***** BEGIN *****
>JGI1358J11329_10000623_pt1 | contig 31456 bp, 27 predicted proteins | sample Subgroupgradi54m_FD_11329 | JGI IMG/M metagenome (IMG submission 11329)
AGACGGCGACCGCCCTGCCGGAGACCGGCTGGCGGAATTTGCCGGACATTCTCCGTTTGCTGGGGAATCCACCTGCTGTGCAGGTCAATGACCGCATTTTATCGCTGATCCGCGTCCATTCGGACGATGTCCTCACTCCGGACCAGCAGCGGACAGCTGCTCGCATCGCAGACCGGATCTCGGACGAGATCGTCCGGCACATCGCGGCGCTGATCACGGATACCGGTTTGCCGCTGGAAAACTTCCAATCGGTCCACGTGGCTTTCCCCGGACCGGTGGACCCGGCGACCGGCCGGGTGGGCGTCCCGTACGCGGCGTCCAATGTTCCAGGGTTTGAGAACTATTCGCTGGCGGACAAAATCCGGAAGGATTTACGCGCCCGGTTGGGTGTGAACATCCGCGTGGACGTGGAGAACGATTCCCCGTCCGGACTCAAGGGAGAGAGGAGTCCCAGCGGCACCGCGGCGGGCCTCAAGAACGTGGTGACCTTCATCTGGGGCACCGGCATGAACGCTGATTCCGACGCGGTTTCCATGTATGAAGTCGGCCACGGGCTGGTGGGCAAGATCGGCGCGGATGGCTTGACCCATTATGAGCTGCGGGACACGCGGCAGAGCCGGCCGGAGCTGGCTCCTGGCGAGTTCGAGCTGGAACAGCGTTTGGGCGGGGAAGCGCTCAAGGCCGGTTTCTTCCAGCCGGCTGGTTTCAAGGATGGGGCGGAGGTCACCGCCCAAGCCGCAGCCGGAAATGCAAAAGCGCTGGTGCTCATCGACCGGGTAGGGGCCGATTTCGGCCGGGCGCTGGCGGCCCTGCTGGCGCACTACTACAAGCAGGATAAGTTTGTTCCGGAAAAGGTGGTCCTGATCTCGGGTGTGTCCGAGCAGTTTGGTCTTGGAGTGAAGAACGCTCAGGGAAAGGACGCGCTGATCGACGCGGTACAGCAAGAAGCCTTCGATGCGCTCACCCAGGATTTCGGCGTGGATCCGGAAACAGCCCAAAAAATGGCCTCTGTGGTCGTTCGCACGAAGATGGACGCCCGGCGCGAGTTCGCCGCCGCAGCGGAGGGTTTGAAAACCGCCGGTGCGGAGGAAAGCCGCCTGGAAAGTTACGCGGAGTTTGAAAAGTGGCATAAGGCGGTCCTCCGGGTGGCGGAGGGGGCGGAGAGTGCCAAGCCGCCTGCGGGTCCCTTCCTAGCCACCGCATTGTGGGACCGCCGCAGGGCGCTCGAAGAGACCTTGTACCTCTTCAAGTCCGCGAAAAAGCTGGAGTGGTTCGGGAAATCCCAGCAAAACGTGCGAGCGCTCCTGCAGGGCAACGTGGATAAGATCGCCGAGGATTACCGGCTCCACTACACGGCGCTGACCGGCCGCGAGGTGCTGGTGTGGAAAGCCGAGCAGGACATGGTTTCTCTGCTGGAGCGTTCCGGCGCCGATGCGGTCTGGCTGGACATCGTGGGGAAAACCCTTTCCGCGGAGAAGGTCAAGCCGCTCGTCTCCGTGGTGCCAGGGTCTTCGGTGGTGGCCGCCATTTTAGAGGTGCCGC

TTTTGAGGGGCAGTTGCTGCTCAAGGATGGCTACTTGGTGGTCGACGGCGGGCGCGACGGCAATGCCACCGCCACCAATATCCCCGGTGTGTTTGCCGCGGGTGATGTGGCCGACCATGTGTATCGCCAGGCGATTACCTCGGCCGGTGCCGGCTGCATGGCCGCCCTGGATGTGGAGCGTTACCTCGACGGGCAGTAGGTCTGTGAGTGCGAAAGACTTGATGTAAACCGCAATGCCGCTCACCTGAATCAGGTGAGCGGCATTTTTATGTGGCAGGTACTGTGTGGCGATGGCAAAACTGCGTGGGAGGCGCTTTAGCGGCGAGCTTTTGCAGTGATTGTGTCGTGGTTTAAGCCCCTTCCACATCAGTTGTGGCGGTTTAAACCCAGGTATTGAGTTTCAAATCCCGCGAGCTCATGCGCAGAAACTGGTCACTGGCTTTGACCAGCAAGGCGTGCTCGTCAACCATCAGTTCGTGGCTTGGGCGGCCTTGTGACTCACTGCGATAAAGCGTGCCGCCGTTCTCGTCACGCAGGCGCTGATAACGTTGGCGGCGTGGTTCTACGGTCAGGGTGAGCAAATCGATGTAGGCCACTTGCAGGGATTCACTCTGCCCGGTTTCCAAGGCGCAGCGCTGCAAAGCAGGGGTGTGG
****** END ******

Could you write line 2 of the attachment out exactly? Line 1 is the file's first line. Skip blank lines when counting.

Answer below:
AGACGGCGACCGCCCTGCCGGAGACCGGCTGGCGGAATTTGCCGGACATTCTCCGTTTGCTGGGGAATCCACCTGCTGTGCAGGTCAATGACCGCATTTTATCGCTGATCCGCGTCCATTCGGACGATGTCCTCACTCCGGACCAGCAGCGGACAGCTGCTCGCATCGCAGACCGGATCTCGGACGAGATCGTCCGGCACATCGCGGCGCTGATCACGGATACCGGTTTGCCGCTGGAAAACTTCCAATCGGTCCACGTGGCTTTCCCCGGACCGGTGGACCCGGCGACCGGCCGGGTGGGCGTCCCGTACGCGGCGTCCAATGTTCCAGGGTTTGAGAACTATTCGCTGGCGGACAAAATCCGGAAGGATTTACGCGCCCGGTTGGGTGTGAACATCCGCGTGGACGTGGAGAACGATTCCCCGTCCGGACTCAAGGGAGAGAGGAGTCCCAGCGGCACCGCGGCGGGCCTCAAGAACGTGGTGACCTTCATCTGGGGCACCGGCATGAACGCTGATTCCGACGCGGTTTCCATGTATGAAGTCGGCCACGGGCTGGTGGGCAAGATCGGCGCGGATGGCTTGACCCATTATGAGCTGCGGGACACGCGGCAGAGCCGGCCGGAGCTGGCTCCTGGCGAGTTCGAGCTGGAACAGCGTTTGGGCGGGGAAGCGCTCAAGGCCGGTTTCTTCCAGCCGGCTGGTTTCAAGGATGGGGCGGAGGTCACCGCCCAAGCCGCAGCCGGAAATGCAAAAGCGCTGGTGCTCATCGACCGGGTAGGGGCCGATTTCGGCCGGGCGCTGGCGGCCCTGCTGGCGCACTACTACAAGCAGGATAAGTTTGTTCCGGAAAAGGTGGTCCTGATCTCGGGTGTGTCCGAGCAGTTTGGTCTTGGAGTGAAGAACGCTCAGGGAAAGGACGCGCTGATCGACGCGGTACAGCAAGAAGCCTTCGATGCGCTCACCCAGGATTTCGGCGTGGATCCGGAAACAGCCCAAAAAATGGCCTCTGTGGTCGTTCGCACGAAGATGGACGCCCGGCGCGAGTTCGCCGCCGCAGCGGAGGGTTTGAAAACCGCCGGTGCGGAGGAAAGCCGCCTGGAAAGTTACGCGGAGTTTGAAAAGTGGCATAAGGCGGTCCTCCGGGTGGCGGAGGGGGCGGAGAGTGCCAAGCCGCCTGCGGGTCCCTTCCTAGCCACCGCATTGTGGGACCGCCGCAGGGCGCTCGAAGAGACCTTGTACCTCTTCAAGTCCGCGAAAAAGCTGGAGTGGTTCGGGAAATCCCAGCAAAACGTGCGAGCGCTCCTGCAGGGCAACGTGGATAAGATCGCCGAGGATTACCGGCTCCACTACACGGCGCTGACCGGCCGCGAGGTGCTGGTGTGGAAAGCCGAGCAGGACATGGTTTCTCTGCTGGAGCGTTCCGGCGCCGATGCGGTCTGGCTGGACATCGTGGGGAAAACCCTTTCCGCGGAGAAGGTCAAGCCGCTCGTCTCCGTGGTGCCAGGGTCTTCGGTGGTGGCCGCCATTTTAGAGGTGCCGC